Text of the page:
In Yemen, UNICEF ensures that children don’t completely miss out on their education due to the ongoing conflict in the country
The damage and closure of schools are threatening children's access to education, rendering them vulnerable to serious protection concerns.
One of the largest challenges has been the lack of civil servant salaries, which has and continues to have a profound effect on the accessibility of education to children in Yemen. Nearly three quarters of public school teachers in 11 governorates have not been paid for over two school years, which has disrupted schooling of around 3.7 million children in these governorates. Through continued advocacy efforts to find a temporary solution, UNICEF succeeded to secure USD 70 million for monthly cash incentives for teachers and school-based staff in Yemen. The contribution is set to facilitate incentives for approximately 135,000 teachers and school-based staff for approximately nine months. In that regard, two payment cycles have been already completed and the third one is under preparation.
As the humanitarian situation continues to deteriorate, around 2 million children remain out of school.
Despite the challenges faced, UNICEF along with its partners in the field succeeded to facilitate access to education for 204,340 children (49.7 per cent girls), through major rehabilitation of 18 affected schools and rehabilitation of latrines in 218 schools (thereby reaching 32 per cent of the target).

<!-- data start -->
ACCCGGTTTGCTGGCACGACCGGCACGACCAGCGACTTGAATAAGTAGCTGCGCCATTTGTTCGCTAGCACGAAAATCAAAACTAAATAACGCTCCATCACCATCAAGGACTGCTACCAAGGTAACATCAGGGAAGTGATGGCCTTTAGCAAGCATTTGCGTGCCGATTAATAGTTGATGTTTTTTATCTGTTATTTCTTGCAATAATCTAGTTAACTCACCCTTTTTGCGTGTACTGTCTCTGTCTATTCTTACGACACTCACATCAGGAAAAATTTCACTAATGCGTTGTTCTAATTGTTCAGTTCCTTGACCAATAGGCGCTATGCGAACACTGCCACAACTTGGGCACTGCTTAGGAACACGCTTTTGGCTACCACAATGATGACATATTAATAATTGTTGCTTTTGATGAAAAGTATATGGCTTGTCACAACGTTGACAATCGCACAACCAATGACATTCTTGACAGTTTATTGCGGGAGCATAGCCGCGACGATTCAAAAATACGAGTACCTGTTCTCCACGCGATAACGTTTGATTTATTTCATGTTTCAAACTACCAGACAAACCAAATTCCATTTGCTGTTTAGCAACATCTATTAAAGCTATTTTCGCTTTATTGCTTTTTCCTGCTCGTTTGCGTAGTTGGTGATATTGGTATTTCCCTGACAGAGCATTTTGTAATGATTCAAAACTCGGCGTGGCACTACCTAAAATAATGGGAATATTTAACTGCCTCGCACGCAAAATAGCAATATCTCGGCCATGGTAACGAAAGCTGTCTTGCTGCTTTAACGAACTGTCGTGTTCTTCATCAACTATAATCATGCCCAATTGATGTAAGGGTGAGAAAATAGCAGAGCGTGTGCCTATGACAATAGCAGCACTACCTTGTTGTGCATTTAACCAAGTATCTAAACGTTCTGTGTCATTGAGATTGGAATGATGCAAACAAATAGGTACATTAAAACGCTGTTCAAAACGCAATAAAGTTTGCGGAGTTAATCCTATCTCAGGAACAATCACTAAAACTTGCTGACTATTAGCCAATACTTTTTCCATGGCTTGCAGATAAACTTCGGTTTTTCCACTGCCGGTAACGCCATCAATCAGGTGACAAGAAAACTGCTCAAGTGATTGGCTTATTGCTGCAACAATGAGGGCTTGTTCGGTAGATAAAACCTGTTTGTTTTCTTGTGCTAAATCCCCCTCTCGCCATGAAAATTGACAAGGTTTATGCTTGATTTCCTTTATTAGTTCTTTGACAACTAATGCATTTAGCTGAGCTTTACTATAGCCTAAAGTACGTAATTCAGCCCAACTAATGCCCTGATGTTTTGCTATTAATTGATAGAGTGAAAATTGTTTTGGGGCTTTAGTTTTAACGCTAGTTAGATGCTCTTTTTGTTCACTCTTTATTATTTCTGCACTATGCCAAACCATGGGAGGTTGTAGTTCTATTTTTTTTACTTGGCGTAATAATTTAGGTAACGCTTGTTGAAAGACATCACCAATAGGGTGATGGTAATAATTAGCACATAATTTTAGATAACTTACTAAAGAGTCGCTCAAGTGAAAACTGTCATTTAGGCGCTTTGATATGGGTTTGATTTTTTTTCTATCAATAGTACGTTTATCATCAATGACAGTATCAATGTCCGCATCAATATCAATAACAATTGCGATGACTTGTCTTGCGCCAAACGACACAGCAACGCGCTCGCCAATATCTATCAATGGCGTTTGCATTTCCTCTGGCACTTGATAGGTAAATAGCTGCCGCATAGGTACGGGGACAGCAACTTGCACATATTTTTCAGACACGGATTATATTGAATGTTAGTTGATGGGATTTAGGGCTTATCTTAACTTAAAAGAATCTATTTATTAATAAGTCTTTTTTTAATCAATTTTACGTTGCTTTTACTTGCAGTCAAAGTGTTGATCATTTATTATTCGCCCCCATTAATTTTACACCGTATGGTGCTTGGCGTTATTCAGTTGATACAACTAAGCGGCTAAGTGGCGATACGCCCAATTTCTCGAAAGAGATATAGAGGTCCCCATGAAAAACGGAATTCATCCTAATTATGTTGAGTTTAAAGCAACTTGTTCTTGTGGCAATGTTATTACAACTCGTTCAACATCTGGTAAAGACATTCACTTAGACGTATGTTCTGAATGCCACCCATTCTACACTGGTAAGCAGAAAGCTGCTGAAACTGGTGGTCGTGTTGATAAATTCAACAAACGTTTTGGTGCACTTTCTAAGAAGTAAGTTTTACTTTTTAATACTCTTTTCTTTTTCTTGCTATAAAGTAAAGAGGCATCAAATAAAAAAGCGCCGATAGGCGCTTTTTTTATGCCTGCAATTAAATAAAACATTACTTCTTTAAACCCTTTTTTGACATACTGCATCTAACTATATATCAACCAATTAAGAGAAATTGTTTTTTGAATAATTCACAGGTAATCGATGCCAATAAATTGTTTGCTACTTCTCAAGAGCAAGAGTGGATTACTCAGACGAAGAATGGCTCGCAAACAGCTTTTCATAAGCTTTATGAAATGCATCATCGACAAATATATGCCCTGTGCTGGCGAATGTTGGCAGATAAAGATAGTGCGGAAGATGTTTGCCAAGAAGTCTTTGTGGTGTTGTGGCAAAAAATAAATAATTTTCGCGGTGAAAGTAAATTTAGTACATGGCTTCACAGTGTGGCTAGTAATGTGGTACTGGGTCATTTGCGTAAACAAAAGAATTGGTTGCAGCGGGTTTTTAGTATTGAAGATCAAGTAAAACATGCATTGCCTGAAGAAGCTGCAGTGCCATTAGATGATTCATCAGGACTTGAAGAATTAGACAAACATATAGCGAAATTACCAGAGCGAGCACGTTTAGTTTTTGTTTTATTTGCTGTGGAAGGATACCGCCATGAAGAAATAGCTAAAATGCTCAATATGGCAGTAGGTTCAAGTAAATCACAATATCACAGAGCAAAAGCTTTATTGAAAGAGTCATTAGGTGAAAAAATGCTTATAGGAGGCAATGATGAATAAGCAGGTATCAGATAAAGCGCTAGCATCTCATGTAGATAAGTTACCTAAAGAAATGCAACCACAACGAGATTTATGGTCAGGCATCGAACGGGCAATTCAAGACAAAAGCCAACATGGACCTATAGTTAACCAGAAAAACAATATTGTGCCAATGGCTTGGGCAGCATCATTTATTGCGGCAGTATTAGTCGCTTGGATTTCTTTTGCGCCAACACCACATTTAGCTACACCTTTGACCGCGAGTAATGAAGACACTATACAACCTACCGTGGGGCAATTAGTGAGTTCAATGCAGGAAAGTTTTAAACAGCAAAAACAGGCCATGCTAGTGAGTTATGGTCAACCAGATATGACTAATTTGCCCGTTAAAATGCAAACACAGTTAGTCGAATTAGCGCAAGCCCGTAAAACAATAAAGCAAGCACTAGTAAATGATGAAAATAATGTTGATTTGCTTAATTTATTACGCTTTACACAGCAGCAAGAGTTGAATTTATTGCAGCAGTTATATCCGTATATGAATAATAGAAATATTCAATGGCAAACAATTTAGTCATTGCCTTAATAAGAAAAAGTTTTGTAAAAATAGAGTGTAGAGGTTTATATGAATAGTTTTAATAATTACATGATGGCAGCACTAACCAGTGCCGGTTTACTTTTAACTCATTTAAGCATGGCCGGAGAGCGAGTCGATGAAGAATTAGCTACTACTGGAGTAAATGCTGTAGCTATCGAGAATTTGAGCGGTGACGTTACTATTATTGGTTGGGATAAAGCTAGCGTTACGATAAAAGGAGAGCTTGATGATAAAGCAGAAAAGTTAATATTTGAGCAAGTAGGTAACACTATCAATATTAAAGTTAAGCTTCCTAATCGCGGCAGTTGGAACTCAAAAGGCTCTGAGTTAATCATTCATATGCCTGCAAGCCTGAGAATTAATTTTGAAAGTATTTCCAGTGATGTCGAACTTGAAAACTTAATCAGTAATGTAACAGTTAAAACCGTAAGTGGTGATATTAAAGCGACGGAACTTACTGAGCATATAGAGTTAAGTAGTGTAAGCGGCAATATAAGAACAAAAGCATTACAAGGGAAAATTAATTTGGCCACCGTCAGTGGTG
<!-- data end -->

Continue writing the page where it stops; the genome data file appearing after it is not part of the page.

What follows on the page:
- In addition, 4,055 teachers, supervisors and social workers received training on psychosocial support benefitting 133,356 students (41.6 per cent girls), or 31 per cent of target. Moreover, 41,907 students (49.08 per cent girls) have received basic learning supplies including school bag kits (9 per cent of target).
- In places where formal schools are unavailable, UNICEF has provided community-based classes to reach out-of-school children and community members have been sensitized on the importance of education and their capacity strengthened to facilitate implementation of the intervention, bringing around 7,726 out-of-school-children (44.25 per cent girls) back to school.
Furthermore, the elaboration of a Transitional Education Plan, supported by the Global Partnership for Education, continued to progress in 2018. Teams from both the education authorities met several times with the leadership of UNESCO, which resulted in completion of the assessment of education situation in Yemen. A draft TEP document is pending further consultation.
In 2019, UNICEF continues to rehabilitate damaged schools, establish temporary safe learning spaces and provide learning/pedagogical kits. Teachers and school-based staff will receive incentives to ensure education for children.